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Thousands of British university students walked out of classes on November 24 to protest the cuts in governmental subsidies. Demonstrations in a dozen cities were mostly peaceful, but several dozen students occupied part of Oxford’s Bodleian Library and protesters in London set fires outside government offices in Whitehall where two police officers were injured in skirmishes. Student protests earlier in November had been larger and more violent; in London alone 52,000 university students took to the streets to demonstrate against the planned cuts in educational subsidies. On December 9 university students in London again staged violent demonstrations against the aid cuts; police and student demonstrators were injured; and demonstrators also picketed the Rolls-Royce containing Prince Charles and his wife with insulting signs.
Student indignation about cuts in educational subsidies is not new. Many university students in the United Kingdom and other affluent European countries believe they are entitled to higher education as one of the benefits of a welfare state, not as a service that they have to buy from educational providers. Here is how one student protest leader put it during 2004 protests against tuition increases: “The drive to privatize public services, including universities, is very much a European issue,” said Mandy Telford, president of the National Union of Students, a British group that has organized dozens of demonstrations against tuition fees, including a national march on London in October 2003, the biggest student demonstration in Britain in decades. “There’s going to be a shutdown of all higher education,” said Ms. Telford, a recent graduate of the University of Strathclyde in Scotland. “Obviously there is a university funding crisis, but we think the government should go back to the drawing board and figure out how to get the money through more progressive taxation. Students shouldn’t contribute in any way.”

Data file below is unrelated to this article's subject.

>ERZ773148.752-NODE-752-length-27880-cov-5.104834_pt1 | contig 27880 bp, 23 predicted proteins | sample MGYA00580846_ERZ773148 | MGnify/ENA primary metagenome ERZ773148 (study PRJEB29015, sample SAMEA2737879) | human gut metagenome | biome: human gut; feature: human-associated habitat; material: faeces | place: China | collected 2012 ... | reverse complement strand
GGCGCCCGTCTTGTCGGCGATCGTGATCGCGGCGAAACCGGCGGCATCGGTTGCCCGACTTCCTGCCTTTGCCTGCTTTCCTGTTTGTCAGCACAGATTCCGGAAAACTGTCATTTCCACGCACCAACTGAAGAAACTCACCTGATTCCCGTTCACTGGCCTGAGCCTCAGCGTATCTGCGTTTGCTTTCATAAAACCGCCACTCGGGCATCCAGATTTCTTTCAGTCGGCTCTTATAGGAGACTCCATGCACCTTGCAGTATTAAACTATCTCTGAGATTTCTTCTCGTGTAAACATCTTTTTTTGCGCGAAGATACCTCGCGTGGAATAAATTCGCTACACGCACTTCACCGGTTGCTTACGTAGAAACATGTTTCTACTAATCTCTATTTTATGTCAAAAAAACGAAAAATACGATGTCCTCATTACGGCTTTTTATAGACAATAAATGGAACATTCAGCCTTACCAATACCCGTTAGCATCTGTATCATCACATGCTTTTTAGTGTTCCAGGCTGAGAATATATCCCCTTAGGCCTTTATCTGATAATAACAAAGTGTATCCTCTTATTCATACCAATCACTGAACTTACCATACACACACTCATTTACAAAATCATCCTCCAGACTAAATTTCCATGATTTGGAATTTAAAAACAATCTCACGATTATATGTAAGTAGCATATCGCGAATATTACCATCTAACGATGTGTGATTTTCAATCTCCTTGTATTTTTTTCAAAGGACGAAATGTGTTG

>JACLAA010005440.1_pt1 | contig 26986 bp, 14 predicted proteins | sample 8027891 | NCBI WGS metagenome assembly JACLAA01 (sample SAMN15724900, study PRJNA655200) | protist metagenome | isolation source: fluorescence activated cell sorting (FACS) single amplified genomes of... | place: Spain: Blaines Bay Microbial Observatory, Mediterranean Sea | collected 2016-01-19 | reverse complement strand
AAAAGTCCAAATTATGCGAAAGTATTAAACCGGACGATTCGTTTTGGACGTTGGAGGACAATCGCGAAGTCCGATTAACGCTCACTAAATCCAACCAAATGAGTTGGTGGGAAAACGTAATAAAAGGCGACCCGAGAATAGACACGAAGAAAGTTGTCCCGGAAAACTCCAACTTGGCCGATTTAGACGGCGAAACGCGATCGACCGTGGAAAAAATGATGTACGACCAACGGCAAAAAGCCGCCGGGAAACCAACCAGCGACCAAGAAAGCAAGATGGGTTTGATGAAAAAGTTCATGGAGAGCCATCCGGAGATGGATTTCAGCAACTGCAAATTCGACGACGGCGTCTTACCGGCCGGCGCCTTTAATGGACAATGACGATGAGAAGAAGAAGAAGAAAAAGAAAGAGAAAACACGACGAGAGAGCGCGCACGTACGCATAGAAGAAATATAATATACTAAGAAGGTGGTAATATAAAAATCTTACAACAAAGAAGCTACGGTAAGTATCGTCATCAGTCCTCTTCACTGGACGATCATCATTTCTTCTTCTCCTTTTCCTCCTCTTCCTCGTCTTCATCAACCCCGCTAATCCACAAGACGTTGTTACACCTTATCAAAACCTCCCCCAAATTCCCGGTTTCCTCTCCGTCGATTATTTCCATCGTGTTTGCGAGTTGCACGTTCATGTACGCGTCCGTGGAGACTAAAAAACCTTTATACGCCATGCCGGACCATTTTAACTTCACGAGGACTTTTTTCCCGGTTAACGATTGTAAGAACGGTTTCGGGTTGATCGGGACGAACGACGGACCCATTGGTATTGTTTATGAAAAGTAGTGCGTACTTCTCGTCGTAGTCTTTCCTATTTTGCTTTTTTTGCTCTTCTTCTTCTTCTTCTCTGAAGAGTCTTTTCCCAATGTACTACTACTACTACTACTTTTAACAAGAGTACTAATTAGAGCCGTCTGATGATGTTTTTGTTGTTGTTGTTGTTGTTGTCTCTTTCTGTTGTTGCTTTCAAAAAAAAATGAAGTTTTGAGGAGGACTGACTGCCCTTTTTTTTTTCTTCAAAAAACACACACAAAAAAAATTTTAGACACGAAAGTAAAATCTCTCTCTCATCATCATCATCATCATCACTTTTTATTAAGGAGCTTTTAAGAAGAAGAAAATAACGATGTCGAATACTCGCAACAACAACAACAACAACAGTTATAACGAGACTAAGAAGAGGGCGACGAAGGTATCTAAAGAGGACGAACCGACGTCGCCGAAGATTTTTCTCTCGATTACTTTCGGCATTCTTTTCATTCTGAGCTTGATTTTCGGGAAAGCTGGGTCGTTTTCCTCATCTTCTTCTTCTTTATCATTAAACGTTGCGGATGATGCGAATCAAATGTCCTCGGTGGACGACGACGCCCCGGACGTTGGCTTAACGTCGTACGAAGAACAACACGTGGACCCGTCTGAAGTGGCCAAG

Before the current economic crisis this view received strong political support. Tony Blair, Labor Prime Minister, barely survived a vote of confidence in the House of Commons in January 2004, 316 to 311, because his government proposed tripling the tuition charges to students attending British colleges and universities, beginning in 2006, two years after the vote. These protests were not to prevent students from low-income families from losing access to universities; the increases in fees would affect only students from families that could afford to pay them; the protests were intended to uphold the principle of governmental responsibility for higher education. The current protest is over the identical issue: tripling tuition for some students.
The prominence of private colleges and universities in the United States may help explain why American students complain more civilly about educational cuts. American students (and their parents) expect to pay a considerable portion of the charges for tuition and room and board. British students don’t. American students customarily work at low-level summer jobs or even at part-time jobs during the academic year to contribute to these costs. However, until the 1960s such charges were low because the operating costs of colleges and universities were low; professors received small salaries and administrations had not become highly bureaucratized and expensive–and income from endowments subsidized substantially the per capita cost of educating students. When the costs of higher education escalated in the 1980s and 1990s and American students were asked to pay higher tuition, not only in private colleges and universities but even in public colleges and universities where tuition had been free or nominal, American students were unhappy, but accepted the additional burdens of these cost increases. At the same time British, French, and Italian university students staged passionate, violent protests against reduced governmental subsidies for higher education; having a welfare state seemed to them a guarantee that education was a government responsibility.